Without having visited 50 times, I can’t speak to the quality of each thing on the menu as this menu is HUGE. Gordon Ramsay would have a field day, cursing out the people who came up with so many rolls and entrees. But for the rest of us who have different tastes, there is something for everyone. Some of the rolls are familiar, like the Dynamite Roll, and then others are completely unique to Sudachi.
The rolls that I continue ordering on each visit have been the “Oh Yes Roll”, “Yahoo Roll” and “Sudachi Roll”; I’ve also grown fond of their chicken katsu, though something has changed this year that made the chicken katsu a lot tastier in years past. Granted, there’s no comparison to the really good katsu at Hukilau, which might be my favorite katsu, especially combined with their awesome macaroni salad, but last time I checked, they didn’t serve up creative sushi rolls there.
On my last visit, I ordered the fish katsu which was perhaps the most underwhelming and unimpressive thing I’ve had at Sudachi to date. The fish was thinly sliced and unmemorable, and the batter overpowered any slight and albeit mediocre taste the fish may have offered. A bigger and better fish has to be used to be able to serve it up katsu-style.
Inevitably, every time I go to Sudachi, someone orders a fusion burger of some sort. The consensus seems to be that the bulgogi burger is better than the spicy pork bulgogi burger, but the biggest raves are usually over the salmon burger. I’m stretching myself enough filling up on rolls that I loosely call “sushi”, so I rarely try any of the burgers here. The wedge-cut fries, though, are quite tasty, if not a little greasy.
One person at our table ordered the bulgogi tacos on my last visit, which was my first time tasting it — and I have to say, this was actually quite good. For $11.25, it’s listed as an entree, but it’s also ideal for 3 people to share while tasting all the rolls and other goodies that the restaurant offers.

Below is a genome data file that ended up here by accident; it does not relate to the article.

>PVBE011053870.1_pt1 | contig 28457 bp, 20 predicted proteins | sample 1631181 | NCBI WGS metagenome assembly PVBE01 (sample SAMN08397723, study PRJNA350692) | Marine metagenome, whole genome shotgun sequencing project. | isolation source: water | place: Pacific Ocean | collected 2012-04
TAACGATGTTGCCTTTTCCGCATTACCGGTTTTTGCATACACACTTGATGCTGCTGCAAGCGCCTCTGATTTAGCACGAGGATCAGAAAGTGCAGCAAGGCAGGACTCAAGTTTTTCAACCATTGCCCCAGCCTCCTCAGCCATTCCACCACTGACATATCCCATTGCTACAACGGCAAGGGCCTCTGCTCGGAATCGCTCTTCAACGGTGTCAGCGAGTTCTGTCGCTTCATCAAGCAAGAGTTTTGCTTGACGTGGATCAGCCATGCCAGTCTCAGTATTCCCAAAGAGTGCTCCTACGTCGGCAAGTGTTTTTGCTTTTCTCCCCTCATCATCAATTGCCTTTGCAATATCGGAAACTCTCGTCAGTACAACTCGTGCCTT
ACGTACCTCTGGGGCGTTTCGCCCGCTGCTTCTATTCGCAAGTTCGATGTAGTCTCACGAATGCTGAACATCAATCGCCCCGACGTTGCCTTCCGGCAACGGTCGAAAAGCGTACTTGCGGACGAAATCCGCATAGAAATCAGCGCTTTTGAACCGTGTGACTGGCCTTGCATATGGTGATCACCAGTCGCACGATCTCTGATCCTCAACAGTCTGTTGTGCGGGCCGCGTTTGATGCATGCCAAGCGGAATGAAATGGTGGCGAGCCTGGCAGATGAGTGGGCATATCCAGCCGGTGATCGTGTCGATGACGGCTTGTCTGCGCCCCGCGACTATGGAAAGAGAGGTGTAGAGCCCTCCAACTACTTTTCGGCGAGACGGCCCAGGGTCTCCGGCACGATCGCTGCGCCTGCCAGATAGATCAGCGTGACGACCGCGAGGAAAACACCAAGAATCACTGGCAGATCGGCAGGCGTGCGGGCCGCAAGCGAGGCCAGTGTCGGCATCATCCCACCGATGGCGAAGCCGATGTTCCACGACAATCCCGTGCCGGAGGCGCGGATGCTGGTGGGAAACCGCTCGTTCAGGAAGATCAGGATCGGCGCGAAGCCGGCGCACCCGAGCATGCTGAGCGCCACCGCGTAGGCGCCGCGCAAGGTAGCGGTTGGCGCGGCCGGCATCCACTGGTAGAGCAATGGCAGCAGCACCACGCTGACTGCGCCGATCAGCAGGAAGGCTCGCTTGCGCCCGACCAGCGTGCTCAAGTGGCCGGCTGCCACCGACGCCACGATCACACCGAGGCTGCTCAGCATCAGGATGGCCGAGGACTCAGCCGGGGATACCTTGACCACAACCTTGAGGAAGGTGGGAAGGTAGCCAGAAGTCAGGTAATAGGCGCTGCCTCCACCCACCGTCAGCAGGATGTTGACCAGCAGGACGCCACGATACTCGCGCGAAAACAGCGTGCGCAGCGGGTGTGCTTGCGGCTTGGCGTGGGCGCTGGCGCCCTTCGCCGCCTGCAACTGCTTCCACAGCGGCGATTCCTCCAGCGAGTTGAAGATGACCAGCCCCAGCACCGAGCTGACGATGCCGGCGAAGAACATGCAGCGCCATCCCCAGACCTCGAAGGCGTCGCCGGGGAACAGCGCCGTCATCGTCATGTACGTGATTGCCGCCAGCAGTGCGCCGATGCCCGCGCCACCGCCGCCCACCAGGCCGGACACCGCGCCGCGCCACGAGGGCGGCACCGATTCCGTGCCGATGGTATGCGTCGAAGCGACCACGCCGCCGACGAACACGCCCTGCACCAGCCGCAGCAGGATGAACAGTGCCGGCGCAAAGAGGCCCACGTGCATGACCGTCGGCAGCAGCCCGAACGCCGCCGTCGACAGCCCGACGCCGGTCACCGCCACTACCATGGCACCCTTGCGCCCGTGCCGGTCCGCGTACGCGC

Service can vary. The servers are generally young and energetic, but how attentive they can be really depends on the evening. I’ve had one male server that truly made the entire night fabulous, and I’ve also encountered a couple female servers that left a bit to be desired. With my really large groups of diners, some things have been forgotten or otherwise not delivered to the table, but no harm done as they made up for it eventually.
After all is said and done, you don’t leave Sudachi hungry — that much is for sure. Once in awhile, when the whole table is in the mood for it, we might order some tempura ice cream, available in green tea, vanilla, or strawberry ice cream. This thing is enormous, and hence, the entire table needs to agree to partake in consuming it or else it will quickly become a rather digusting mess before your eyes. I preferred green tea over the strawberry, and have never tried the vanilla.
While it’s clear I love food, there’s something to be said about having an overall great experience, even if nothing in particular made your palate sing during a meal. That is Sudachi’s draw and appeal, and there aren’t that many places in the city that can manage a group as big as you can take here. I tend to organize a lot of events, and with dinners, when it’s a group of 20 people, Sudachi is first on my mind. It’s a good joint in which to build lots of fun memories.
Sudachi is located at 1217 Sutter Street in San Francisco, and also delivers to the local area until late. Take a look at their vast menu! I’ve tried the delivery, and it’s nowhere near as appealing as a visit to Sudachi since it’s really not just about their food but rather, the experience. Their business hours vary by day of the week, with Friday and Saturday nights ending at 1 AM.
Give the place a try — I think you’ll like it!
Addictive Factor: 8.2/10
Overall Rating: 7.1/10